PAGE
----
“Esperemos a ver qué pasa”, opinó Lucía y se desperezó en el sol. Margarita prefiría buscar presa en la sombra de los arbustos bajos. Pasaba mucho tiempo cazando hormigas. A menudo parecía cansada. Su vida estaba cada día más amenazada: Ya no tenía nada que contraponer a la rapidez de los gatos y a la de las comadrejas.
Los hijos de Lucía se volvieron fuertes y despabilados, todo como ella misma. Pronto empezaron cogiendo las arañas más gordas, los cárabos más rápidos y aun grandes libélulas. Pero lo que les gustaba lo más era echarse en el muro al lado de su madre y estirarse a la luz del sol.


After a while of pausing I would like to continue with some stories…
However, I would like to change the format a little bit and take turns between different languages. So, in addition to therapeutic stories in English there will be some in French and Spanish, as well. But, first of all, let’s continue in English . Here’s one which I have personwitnessed in our local hospital.

“Good morning. My name is … ” he began his speech. “She can’t speak,” explained the nurse. “Stroke… ” The helpless gestures of the young lady patient let him know that she did not understand his words, except for a few, for which he managed to coax from her a nod or a shake of the head. How can you still communicate with such a person? With gestures he painted in the air a steep staircase for her with high steps. But alas he sighed “Too steep!” He shook his head in disappointment. Then he drew with his hands a staircase with long low steps. With his fingers, he went along the whole staircase.
The woman looked attentively and nodded. With his hands he painted a high mountain in the air. A man of two fingers wanted to climb it. But he fell again. Then he found a path with a gradual slope, a zigzag, with many turns. He went this way. The woman’s eyes began to shine. And so the pantomime took its course. “Keep your eye on the goal” and “passion” followed as the next images. The movements of a marathon runner and an upwardly clenched fist; they inspired to perseverance and a fighting spirit.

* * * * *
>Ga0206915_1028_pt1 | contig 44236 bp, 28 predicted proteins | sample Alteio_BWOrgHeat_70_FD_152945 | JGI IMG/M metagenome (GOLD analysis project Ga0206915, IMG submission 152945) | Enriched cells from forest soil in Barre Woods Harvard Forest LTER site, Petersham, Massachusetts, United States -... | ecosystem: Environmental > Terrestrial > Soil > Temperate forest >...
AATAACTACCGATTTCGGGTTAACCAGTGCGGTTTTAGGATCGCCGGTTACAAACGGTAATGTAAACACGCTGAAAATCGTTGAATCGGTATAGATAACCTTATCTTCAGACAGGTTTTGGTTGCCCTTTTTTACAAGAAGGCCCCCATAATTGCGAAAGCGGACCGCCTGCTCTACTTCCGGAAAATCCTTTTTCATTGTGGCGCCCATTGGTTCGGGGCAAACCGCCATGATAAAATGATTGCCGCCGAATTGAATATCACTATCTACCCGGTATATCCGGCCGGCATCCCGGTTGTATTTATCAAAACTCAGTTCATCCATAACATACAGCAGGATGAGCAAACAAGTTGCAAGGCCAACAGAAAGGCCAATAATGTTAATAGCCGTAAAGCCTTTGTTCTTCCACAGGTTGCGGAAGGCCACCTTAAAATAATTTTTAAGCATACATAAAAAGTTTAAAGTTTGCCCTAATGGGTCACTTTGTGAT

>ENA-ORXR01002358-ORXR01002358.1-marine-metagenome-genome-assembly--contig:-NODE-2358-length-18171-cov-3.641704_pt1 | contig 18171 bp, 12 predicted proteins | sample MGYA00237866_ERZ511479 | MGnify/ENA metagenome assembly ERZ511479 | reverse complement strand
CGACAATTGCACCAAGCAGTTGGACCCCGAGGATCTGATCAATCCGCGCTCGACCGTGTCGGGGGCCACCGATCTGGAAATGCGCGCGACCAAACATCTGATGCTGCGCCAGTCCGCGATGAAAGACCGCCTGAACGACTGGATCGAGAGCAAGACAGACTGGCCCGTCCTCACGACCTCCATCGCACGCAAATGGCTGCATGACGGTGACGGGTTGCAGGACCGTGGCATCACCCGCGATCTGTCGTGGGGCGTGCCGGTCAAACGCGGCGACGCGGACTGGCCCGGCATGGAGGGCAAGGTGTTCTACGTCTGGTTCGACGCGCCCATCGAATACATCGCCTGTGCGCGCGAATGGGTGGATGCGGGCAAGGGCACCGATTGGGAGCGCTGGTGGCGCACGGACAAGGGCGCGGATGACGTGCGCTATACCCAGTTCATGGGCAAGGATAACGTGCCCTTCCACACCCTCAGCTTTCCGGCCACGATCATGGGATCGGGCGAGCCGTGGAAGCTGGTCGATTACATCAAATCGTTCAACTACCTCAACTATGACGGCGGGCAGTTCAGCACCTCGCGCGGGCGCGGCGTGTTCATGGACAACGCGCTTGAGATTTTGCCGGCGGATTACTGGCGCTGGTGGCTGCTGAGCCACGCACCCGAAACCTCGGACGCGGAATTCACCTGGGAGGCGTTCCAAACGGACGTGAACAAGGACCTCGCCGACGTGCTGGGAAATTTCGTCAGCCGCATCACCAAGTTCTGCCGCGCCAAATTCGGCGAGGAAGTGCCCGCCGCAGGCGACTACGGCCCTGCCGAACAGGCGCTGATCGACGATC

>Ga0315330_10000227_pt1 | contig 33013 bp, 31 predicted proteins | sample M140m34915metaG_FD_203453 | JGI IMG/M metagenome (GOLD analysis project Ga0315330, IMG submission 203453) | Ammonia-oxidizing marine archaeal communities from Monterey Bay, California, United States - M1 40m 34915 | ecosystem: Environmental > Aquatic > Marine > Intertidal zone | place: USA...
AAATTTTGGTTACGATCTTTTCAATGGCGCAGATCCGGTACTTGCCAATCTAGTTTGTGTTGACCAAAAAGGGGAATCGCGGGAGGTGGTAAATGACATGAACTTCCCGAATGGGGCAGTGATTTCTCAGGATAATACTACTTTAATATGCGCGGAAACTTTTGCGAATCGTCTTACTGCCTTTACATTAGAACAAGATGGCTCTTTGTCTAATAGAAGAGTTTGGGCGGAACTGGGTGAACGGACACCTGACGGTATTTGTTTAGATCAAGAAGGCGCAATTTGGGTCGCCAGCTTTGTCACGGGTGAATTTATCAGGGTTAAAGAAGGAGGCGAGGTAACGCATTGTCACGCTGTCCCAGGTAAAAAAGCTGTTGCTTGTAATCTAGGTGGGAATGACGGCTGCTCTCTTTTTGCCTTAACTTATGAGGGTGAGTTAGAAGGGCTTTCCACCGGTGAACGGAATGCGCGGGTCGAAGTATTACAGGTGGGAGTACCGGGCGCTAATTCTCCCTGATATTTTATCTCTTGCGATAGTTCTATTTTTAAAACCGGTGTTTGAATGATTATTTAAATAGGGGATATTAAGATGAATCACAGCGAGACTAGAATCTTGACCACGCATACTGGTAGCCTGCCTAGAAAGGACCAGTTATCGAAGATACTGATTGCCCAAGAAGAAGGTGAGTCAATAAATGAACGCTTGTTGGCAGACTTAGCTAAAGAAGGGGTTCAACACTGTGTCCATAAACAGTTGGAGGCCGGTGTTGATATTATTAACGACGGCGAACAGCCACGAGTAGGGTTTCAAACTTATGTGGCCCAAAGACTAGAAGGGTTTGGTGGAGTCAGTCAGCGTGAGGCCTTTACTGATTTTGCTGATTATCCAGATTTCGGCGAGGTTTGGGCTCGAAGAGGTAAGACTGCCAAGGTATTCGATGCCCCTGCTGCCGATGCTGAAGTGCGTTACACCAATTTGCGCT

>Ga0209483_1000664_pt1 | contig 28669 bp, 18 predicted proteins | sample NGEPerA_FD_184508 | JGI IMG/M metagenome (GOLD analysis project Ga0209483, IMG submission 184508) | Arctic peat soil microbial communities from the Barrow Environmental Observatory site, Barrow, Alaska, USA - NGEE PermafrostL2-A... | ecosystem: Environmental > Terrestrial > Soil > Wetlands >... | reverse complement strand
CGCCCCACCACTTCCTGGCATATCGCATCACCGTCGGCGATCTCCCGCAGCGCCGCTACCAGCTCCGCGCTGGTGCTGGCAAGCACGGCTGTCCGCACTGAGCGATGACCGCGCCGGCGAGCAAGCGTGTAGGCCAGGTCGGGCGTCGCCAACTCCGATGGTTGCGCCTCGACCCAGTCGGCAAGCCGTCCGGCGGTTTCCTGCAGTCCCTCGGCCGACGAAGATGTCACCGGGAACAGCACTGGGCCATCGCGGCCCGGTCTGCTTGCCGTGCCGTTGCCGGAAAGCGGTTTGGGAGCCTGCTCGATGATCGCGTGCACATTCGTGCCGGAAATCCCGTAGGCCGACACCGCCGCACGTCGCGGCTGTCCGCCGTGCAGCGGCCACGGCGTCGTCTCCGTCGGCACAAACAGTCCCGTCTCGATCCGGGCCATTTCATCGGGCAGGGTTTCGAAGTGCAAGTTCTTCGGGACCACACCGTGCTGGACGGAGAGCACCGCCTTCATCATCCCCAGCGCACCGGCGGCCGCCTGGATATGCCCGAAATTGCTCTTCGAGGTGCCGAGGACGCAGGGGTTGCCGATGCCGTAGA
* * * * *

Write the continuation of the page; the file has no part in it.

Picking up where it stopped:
The turning hands of a clock showed that it would take time. He continued the charade with his hands together on the side of his inclined head. “Sleep” and “wake”, “sleep” and “wake”, and many many times they would have to “sleep ” and “wake” until they would be at the peak, which he kept looking upwards at with his eyes and pointing to with his outstretched forefinger. With hands and feet, with his whole body, he portrayed the picture of how her children would hook into her left elbow, and her parents the right and how they would all go together with her, all the way.
Once again he stretched out his fist to the sky. She would have to fight for all she was worth. Three days later, he again visited the woman. “You know,” said the lady in the bed next to her, “she has been here for four weeks and nothing really happened but in the last three days she has made amazing progress”. He spoke with the patient again and this time she understood every sentence. Then he took his leave. “Goodbye” she said. It was her first recovered word.


« Ceci est une poubelle », a déclaré Louise alors qu’elle me remettait le monstre en carton-pâte avec le museau grand ouvert. À partir de ce moment-là Fred, le monstre de la poubelle, s’est trouvé assis dans la salle de délibération en attendant de la nourriture. Au début Fred se contentait des déchets du bureau. Pourtant alimenté par des déchets mentaux de beaucoup de conversations il prenait goût à toutes ces choses dont les clients n’avaient plus besoin et qu’ils voulaient laisser dans la salle de délibération. J’ai pris l’habitude de présenter Fred aux clients. Avec le temps Fred bouffait les mots maladroits du thérapeute et les pensées lourdes des clients. Il bouffait des souvenirs accablants et des habitudes mal aimées. Une cliente envoyait ses pensées dépressives même de la maison à Fred. À la fin Fred mangeait aussi ce qui me pesait lourd. Et la nuit il pouvait … consommer tous les rêves disgracieux.

Everything Else

In a land in our time there lived a man, who read a book and found lots of wonderful stories therein. There were true and invented stories, experienced and pensive, enjoyable and painful stories. There were stories which contained stories, and such which were actually not stories. For every story he read, there occurred to him nearly five which he had either experienced or thought up himself. So the thought came to him, that a lot in the world was a story which could be healing for himself and others; he only needed to absorb the healing stories well and to forget the terrible ones immediately. Then he would learn which story he had used when and for what. So he organised his own stories which he knew, and which had become a help to himself and others, or could become so. Sometimes he noted it down when a new story came to his ears and sometimes when a helpful story occurred to him, he memorised it.

Then he saw before him in a picture the storystories of this life arranged in long shelves, as in a large pharmacy. And behind the counter there sat a man who had learnt to listen to himself and others. He was a master of his subjectspecialty. His talent was that he understood how to tell the right thing at the right time to himself and to those who visited him.